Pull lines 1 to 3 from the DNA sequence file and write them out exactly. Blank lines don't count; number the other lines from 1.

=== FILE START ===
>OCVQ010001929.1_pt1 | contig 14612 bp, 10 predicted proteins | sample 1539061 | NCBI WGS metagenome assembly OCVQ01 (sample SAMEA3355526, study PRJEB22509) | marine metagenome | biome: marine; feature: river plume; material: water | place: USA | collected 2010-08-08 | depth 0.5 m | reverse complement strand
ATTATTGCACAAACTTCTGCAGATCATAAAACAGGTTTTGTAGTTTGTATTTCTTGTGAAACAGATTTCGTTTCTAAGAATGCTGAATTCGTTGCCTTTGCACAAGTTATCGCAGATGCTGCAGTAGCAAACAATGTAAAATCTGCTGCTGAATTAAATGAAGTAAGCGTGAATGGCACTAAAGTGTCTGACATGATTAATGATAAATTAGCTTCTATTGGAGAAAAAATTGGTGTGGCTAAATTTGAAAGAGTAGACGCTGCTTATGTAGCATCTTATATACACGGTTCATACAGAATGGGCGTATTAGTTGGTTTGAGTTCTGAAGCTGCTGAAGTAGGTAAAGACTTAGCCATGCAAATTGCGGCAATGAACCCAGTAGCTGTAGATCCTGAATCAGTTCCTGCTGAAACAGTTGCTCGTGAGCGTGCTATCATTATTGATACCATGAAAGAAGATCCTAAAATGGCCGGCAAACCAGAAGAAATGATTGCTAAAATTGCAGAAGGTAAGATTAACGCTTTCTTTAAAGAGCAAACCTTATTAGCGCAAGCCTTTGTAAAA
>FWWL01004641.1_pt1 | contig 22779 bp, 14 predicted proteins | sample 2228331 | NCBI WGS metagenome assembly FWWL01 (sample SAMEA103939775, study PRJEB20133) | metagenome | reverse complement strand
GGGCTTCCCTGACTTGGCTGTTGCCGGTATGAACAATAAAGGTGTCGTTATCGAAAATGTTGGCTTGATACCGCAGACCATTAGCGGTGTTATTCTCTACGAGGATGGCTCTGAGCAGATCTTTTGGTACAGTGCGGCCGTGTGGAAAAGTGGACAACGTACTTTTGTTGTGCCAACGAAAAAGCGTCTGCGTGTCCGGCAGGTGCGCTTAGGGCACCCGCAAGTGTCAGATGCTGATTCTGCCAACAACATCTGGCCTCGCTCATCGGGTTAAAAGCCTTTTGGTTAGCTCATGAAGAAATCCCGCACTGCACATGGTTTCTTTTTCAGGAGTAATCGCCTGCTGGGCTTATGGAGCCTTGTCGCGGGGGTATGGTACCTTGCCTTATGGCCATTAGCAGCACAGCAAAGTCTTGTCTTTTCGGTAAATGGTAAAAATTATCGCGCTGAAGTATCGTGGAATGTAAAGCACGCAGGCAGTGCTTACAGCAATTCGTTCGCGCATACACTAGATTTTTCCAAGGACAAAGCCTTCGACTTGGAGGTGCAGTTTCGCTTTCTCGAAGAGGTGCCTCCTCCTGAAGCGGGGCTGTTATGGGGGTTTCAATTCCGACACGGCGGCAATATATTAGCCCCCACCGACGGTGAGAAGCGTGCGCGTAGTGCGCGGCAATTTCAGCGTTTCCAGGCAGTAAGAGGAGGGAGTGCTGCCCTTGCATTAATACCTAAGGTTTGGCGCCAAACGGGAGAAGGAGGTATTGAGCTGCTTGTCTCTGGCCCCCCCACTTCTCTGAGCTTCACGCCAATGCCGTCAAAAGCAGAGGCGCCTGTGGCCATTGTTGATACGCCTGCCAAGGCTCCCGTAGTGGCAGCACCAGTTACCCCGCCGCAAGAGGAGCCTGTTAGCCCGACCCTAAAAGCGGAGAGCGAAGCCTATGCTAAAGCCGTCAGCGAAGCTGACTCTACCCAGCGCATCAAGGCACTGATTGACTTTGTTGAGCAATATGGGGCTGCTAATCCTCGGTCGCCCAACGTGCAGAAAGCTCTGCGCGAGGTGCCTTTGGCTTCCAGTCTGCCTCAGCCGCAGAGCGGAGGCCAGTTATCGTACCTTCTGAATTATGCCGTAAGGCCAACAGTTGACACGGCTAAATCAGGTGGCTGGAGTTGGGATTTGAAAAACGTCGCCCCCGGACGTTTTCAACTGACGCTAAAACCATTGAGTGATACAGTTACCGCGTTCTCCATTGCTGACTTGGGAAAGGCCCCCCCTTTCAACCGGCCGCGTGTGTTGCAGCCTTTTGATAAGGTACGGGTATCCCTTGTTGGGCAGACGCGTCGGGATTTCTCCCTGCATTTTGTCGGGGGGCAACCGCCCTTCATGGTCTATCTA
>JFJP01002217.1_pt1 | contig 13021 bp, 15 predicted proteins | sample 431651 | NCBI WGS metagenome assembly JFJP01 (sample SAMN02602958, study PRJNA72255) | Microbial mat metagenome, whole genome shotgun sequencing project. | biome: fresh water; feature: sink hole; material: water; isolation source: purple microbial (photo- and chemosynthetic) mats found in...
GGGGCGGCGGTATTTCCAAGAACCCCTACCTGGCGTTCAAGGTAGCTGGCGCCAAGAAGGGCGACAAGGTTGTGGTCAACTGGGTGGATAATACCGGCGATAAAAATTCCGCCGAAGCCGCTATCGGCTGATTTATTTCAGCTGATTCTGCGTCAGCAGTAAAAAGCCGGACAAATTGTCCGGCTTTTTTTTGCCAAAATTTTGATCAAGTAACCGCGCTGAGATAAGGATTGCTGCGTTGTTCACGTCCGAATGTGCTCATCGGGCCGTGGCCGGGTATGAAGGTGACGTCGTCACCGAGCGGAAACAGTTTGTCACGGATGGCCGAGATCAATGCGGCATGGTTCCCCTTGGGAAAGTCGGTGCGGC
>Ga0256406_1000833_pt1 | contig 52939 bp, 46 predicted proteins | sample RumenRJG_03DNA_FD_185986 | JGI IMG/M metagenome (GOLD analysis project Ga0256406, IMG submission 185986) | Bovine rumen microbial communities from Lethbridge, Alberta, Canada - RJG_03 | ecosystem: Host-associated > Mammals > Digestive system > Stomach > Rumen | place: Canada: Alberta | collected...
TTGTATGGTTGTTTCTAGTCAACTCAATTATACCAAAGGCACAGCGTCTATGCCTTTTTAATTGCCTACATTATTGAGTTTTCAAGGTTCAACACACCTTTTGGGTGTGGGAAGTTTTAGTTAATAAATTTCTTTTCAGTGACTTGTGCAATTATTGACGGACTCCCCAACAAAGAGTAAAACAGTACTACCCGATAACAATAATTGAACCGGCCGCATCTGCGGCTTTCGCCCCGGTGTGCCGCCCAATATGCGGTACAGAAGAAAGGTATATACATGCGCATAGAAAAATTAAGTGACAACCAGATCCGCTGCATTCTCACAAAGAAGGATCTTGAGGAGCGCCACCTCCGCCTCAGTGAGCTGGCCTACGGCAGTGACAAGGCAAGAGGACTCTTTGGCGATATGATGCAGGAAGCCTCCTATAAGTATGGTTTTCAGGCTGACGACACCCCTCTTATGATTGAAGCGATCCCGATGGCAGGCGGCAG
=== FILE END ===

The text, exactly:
>OCVQ010001929.1_pt1 | contig 14612 bp, 10 predicted proteins | sample 1539061 | NCBI WGS metagenome assembly OCVQ01 (sample SAMEA3355526, study PRJEB22509) | marine metagenome | biome: marine; feature: river plume; material: water | place: USA | collected 2010-08-08 | depth 0.5 m | reverse complement strand
ATTATTGCACAAACTTCTGCAGATCATAAAACAGGTTTTGTAGTTTGTATTTCTTGTGAAACAGATTTCGTTTCTAAGAATGCTGAATTCGTTGCCTTTGCACAAGTTATCGCAGATGCTGCAGTAGCAAACAATGTAAAATCTGCTGCTGAATTAAATGAAGTAAGCGTGAATGGCACTAAAGTGTCTGACATGATTAATGATAAATTAGCTTCTATTGGAGAAAAAATTGGTGTGGCTAAATTTGAAAGAGTAGACGCTGCTTATGTAGCATCTTATATACACGGTTCATACAGAATGGGCGTATTAGTTGGTTTGAGTTCTGAAGCTGCTGAAGTAGGTAAAGACTTAGCCATGCAAATTGCGGCAATGAACCCAGTAGCTGTAGATCCTGAATCAGTTCCTGCTGAAACAGTTGCTCGTGAGCGTGCTATCATTATTGATACCATGAAAGAAGATCCTAAAATGGCCGGCAAACCAGAAGAAATGATTGCTAAAATTGCAGAAGGTAAGATTAACGCTTTCTTTAAAGAGCAAACCTTATTAGCGCAAGCCTTTGTAAAA
>FWWL01004641.1_pt1 | contig 22779 bp, 14 predicted proteins | sample 2228331 | NCBI WGS metagenome assembly FWWL01 (sample SAMEA103939775, study PRJEB20133) | metagenome | reverse complement strand